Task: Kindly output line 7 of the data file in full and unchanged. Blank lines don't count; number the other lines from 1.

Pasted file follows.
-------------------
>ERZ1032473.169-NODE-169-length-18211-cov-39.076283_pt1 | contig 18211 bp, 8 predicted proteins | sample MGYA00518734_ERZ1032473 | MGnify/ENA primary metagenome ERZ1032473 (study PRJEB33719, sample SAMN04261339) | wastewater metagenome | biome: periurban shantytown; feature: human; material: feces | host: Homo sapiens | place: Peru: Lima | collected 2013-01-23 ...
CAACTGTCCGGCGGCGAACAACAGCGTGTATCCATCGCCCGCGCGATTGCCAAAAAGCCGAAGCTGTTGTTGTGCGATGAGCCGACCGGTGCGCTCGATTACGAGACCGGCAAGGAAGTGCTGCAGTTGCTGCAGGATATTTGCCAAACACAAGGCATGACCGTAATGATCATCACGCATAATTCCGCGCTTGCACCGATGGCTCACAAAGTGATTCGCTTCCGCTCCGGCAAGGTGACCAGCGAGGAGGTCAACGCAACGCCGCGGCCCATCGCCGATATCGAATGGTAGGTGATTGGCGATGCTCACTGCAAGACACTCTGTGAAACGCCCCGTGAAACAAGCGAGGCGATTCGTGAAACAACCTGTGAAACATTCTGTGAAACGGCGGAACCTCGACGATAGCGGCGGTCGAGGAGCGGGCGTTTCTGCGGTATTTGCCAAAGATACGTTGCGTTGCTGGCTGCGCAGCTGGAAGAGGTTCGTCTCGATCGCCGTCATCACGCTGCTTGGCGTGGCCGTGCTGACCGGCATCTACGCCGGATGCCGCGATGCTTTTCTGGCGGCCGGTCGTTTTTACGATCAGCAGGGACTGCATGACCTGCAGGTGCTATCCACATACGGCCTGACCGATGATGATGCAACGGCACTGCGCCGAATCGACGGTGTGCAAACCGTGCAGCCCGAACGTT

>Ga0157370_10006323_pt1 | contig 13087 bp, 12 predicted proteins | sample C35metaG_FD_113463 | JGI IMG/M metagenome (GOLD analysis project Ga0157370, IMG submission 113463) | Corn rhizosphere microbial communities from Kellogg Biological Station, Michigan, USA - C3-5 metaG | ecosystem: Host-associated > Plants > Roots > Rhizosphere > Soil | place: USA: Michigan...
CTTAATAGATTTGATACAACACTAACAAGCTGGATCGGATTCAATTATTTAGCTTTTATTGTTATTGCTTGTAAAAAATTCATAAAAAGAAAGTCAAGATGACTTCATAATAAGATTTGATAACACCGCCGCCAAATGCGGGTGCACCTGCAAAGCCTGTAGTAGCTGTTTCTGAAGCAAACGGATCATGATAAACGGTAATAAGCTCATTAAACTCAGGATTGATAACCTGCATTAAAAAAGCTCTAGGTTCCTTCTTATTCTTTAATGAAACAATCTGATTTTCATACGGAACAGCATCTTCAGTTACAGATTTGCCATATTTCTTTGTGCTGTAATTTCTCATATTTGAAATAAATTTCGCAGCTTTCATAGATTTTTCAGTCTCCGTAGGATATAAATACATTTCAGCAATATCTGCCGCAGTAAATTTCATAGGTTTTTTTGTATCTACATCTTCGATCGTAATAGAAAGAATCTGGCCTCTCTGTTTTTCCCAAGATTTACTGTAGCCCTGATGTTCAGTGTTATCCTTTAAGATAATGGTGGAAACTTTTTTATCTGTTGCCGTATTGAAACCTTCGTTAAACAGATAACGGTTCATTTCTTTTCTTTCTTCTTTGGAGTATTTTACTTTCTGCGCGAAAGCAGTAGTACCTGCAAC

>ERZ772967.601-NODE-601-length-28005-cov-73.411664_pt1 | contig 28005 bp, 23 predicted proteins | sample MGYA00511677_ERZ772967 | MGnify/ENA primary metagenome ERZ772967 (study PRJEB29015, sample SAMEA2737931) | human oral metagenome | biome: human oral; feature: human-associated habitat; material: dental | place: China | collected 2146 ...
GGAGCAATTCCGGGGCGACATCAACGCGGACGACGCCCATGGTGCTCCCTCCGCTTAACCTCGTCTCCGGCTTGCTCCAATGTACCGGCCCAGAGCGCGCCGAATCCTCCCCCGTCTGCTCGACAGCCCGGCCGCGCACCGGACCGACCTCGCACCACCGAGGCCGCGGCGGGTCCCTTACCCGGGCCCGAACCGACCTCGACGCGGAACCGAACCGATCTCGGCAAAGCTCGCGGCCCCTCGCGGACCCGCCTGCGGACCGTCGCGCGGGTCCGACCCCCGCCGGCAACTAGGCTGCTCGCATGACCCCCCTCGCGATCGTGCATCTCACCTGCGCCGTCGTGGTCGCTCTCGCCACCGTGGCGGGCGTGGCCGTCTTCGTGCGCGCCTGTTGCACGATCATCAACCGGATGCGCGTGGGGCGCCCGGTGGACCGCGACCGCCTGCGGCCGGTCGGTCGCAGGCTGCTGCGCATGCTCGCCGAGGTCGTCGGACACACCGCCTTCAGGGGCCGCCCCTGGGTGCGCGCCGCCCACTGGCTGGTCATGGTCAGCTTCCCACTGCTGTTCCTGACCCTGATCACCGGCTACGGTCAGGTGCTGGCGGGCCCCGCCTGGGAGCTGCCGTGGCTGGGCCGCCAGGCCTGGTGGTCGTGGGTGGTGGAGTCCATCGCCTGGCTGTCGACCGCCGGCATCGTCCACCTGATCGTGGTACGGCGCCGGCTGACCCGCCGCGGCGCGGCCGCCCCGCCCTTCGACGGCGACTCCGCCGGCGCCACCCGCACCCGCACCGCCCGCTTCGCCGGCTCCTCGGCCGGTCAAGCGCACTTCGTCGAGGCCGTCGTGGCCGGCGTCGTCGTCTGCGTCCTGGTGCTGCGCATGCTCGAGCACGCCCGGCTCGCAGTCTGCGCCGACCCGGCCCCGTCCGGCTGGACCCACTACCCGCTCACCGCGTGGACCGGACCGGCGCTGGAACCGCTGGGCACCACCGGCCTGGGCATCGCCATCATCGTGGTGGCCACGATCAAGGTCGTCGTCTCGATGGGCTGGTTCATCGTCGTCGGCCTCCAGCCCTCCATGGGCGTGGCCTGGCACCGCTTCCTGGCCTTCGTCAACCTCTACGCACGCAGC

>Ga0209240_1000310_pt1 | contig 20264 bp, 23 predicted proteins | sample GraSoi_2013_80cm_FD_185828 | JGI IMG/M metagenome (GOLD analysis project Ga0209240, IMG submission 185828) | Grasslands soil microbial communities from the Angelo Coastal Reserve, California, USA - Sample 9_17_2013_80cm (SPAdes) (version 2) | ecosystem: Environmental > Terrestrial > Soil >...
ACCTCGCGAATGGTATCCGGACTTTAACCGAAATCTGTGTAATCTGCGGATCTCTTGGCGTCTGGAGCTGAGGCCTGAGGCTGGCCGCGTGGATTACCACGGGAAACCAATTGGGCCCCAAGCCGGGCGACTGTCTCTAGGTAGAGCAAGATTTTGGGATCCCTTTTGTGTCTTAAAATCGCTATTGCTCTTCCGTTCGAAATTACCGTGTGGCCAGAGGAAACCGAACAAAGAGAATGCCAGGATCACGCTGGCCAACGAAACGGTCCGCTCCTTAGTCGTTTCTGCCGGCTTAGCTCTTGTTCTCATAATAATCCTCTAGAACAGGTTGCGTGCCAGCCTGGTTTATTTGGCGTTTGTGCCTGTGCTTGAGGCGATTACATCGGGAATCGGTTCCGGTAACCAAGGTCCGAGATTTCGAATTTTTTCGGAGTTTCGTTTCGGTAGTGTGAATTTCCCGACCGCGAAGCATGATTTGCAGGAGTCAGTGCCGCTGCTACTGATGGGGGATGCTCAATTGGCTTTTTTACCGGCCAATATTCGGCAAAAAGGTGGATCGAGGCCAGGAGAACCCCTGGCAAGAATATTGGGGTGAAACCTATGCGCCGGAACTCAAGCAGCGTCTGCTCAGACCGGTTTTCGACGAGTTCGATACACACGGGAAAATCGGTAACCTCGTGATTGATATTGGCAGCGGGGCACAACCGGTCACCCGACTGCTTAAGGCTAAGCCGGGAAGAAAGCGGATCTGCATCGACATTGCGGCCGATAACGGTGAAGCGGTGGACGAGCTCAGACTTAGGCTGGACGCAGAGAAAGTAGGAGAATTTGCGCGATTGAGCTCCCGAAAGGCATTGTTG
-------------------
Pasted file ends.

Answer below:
>Ga0209240_1000310_pt1 | contig 20264 bp, 23 predicted proteins | sample GraSoi_2013_80cm_FD_185828 | JGI IMG/M metagenome (GOLD analysis project Ga0209240, IMG submission 185828) | Grasslands soil microbial communities from the Angelo Coastal Reserve, California, USA - Sample 9_17_2013_80cm (SPAdes) (version 2) | ecosystem: Environmental > Terrestrial > Soil >...